This morning (September 24th) at the beautiful and luxurious Kiawah Island Resort in South Carolina the Democratic Senatorial Leadership team is resting after blocking funds for FEMA.  This is just a sample of some of the things they are suffering through for the American people still recovering from the floods:

“Your private table may overlook splendid surf, lagoons, gardens or fairways, while you dine on exquisitely  prepared award-winning native foods complemented by the perfect wine or beverage. Your day might begin with a leisurely breakfast on the oceanfront, a bountiful buffet before your morning tee time or gourmet coffee and a continental breakfast at the market.”

Food recovery

After this sumptuous feast, Harry and his donors will ride out to the well manicured greens and spend the day figuring out how to get more money into the democrat coffers. The fairways can be a little rough this time of year, but Harry and his friends will be doing their best to keep a brave face.


The accommodations at Kiawah can be a little challenging too for the out of Towner’s. Rumor has it that some were actually forced to sleep in rooms with only a partial ocean view. Senior aides to the Senator were furious upon finding out that the best rooms were already booked for another meeting but hotel officials assured them that the alternative rooms would be just as desirable.

Temporary Housing

As always, guest will be provided with surprise gift bags as they spend time with their hosts. Rumor has it that a special shipment from Cartier’s was spirited in during the night to mark the special occasion.

Red Cross

Meanwhile, more rain is predicted across the Susquehanna Valley all the way into New England. Evacuations were once again ordered in some counties in preparation for the flooding that will follow.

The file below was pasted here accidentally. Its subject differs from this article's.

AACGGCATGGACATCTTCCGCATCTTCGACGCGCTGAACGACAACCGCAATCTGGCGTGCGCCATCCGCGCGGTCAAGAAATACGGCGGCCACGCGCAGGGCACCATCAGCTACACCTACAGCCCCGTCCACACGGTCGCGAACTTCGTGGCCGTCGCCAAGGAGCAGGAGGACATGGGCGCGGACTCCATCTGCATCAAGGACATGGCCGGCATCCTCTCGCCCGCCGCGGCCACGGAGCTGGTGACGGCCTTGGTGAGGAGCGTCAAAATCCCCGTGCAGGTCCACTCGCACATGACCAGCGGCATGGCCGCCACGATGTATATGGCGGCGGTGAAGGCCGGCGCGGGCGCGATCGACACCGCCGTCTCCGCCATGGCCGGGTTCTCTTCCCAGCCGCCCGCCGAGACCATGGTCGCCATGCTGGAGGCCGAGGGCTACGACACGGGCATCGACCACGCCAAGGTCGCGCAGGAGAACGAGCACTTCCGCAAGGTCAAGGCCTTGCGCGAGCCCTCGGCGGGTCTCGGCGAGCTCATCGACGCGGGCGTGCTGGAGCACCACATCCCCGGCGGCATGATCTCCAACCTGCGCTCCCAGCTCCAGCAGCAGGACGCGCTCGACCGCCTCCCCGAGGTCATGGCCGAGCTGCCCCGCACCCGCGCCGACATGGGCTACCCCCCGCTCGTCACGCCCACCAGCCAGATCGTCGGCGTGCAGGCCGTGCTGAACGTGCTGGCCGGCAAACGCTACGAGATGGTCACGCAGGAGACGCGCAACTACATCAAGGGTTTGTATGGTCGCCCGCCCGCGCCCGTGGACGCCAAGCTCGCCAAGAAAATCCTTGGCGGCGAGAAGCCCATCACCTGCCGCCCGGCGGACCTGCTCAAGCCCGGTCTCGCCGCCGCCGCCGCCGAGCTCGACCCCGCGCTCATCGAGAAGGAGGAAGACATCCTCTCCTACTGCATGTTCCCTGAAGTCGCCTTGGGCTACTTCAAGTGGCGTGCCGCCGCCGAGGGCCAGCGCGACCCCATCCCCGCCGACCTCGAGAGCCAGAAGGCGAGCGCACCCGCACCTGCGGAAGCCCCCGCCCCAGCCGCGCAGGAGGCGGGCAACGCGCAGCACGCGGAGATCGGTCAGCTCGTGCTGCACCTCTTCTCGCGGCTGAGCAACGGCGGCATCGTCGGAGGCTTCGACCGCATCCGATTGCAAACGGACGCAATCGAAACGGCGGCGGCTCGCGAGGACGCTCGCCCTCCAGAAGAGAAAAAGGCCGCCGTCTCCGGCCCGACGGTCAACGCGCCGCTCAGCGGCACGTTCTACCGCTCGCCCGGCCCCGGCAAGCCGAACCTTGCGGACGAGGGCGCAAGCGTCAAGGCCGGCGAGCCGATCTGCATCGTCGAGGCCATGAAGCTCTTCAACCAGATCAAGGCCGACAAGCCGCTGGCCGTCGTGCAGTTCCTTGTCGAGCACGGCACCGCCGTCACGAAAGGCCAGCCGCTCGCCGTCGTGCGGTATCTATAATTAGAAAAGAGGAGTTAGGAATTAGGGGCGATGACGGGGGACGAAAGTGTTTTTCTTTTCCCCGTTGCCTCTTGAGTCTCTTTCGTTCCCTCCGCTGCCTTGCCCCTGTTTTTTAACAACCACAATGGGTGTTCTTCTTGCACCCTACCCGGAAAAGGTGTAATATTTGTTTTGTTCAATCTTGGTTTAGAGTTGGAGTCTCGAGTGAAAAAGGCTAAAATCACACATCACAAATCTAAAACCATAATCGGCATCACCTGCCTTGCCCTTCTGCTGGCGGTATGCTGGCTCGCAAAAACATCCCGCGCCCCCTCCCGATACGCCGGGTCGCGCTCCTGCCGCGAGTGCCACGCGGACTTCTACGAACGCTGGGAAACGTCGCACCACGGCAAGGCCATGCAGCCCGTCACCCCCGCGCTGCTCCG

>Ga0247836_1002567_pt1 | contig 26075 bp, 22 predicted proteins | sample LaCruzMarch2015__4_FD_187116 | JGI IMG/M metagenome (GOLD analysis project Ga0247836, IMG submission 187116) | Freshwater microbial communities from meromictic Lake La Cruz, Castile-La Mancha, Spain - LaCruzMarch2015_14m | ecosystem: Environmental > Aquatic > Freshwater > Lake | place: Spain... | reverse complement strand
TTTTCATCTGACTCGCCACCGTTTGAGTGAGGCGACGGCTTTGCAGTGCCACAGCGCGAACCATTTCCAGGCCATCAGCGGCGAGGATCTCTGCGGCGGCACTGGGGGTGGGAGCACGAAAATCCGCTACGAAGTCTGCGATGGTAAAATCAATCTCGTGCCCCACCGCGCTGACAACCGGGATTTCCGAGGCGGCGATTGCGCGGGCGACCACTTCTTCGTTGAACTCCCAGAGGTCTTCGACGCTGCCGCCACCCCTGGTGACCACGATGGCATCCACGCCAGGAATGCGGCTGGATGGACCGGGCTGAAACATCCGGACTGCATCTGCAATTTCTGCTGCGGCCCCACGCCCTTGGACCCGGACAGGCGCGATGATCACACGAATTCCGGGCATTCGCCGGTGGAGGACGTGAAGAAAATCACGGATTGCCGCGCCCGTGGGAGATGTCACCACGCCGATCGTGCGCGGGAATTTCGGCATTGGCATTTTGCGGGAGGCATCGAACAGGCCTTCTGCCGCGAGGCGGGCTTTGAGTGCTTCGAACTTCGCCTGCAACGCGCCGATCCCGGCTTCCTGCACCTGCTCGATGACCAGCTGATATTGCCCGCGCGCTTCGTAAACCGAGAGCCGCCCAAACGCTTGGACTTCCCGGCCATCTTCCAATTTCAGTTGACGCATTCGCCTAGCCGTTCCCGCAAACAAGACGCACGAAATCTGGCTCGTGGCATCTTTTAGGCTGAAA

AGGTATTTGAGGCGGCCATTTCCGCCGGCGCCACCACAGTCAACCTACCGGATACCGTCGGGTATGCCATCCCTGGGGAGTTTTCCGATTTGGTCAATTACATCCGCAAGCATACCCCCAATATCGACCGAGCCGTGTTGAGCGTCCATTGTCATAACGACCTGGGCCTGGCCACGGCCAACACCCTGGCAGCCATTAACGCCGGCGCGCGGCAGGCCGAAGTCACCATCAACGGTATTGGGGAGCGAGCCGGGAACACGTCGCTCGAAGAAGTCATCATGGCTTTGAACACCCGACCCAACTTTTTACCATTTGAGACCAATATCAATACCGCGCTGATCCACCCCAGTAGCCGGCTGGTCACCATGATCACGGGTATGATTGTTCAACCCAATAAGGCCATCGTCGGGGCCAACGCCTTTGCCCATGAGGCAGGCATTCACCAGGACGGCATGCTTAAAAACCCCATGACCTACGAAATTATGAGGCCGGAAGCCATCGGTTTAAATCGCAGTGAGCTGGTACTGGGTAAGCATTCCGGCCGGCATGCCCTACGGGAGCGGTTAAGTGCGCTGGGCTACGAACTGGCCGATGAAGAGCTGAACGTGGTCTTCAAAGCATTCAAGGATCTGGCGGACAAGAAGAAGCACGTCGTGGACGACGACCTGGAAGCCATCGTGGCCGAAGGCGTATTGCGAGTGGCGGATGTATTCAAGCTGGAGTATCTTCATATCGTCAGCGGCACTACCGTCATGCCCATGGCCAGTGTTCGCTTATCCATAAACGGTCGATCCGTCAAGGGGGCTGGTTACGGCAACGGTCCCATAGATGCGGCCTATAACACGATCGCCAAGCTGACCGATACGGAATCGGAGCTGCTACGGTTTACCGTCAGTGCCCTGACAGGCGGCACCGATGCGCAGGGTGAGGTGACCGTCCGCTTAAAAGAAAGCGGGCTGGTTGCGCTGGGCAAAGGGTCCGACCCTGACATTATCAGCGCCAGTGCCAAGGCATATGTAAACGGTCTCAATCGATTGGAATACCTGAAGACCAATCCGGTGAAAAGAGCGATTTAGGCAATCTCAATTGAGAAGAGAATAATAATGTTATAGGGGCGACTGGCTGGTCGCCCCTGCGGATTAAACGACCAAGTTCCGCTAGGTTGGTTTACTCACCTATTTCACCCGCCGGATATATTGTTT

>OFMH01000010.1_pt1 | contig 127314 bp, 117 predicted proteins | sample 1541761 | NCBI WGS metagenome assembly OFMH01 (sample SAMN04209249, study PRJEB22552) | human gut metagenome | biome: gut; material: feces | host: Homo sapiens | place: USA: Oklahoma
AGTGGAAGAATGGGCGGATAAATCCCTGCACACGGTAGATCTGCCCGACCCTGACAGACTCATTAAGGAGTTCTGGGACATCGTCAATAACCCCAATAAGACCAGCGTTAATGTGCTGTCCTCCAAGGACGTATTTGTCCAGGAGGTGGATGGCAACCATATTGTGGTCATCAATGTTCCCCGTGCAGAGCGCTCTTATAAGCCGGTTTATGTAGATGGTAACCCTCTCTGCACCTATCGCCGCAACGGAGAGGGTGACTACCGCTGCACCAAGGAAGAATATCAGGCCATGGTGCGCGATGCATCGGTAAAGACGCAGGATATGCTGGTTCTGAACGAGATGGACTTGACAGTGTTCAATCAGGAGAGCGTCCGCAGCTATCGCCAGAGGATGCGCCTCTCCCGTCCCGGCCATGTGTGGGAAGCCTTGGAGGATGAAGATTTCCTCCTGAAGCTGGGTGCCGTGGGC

Hopefully it will not impact this evening’s tribute dinner for the millionaires and their wives  who continue to make all of this possible for Senator Reid and friends.



Dereliction of Duty? You be the judge.

God Bless America

Mister Mac

Are you ready? Are you sure? 4

With the recent storms in Florida and the south, I was reminded about another large storm and it’s impacts. We are praying for the folks in the South today and hope that everyone remains safe. God Bless and Protect you all.


One of my post retirement hobbies has been public speaking. My subject matter is pretty expected; Navy stuff, World War 2 history and of course Submarines in the Cold War. I’ve probably given hundreds of talks over the past sixteen years to all sizes of social and civic groups. But one of my favorite topics has been developed over the past ten years. Readiness. As a good submarine sailor, I pride myself for thinking about all of the situations I might find myself in during our routines and travels. Living in Western Michigan was a joy in some ways but also a challenge since we were right in the path of some of the meanest lake effect snow showers I had ever encountered.

One of my least favorite memories was Thanksgiving in Grand Haven when the snows came down so fast and so hard it knocked out power to the house. The plows were slow coming up Lakeshore Drive and we weren’t going anyplace anytime soon. But without electricity (in a house that is heated by electricity) you suddenly discover the reality of how well prepared you are.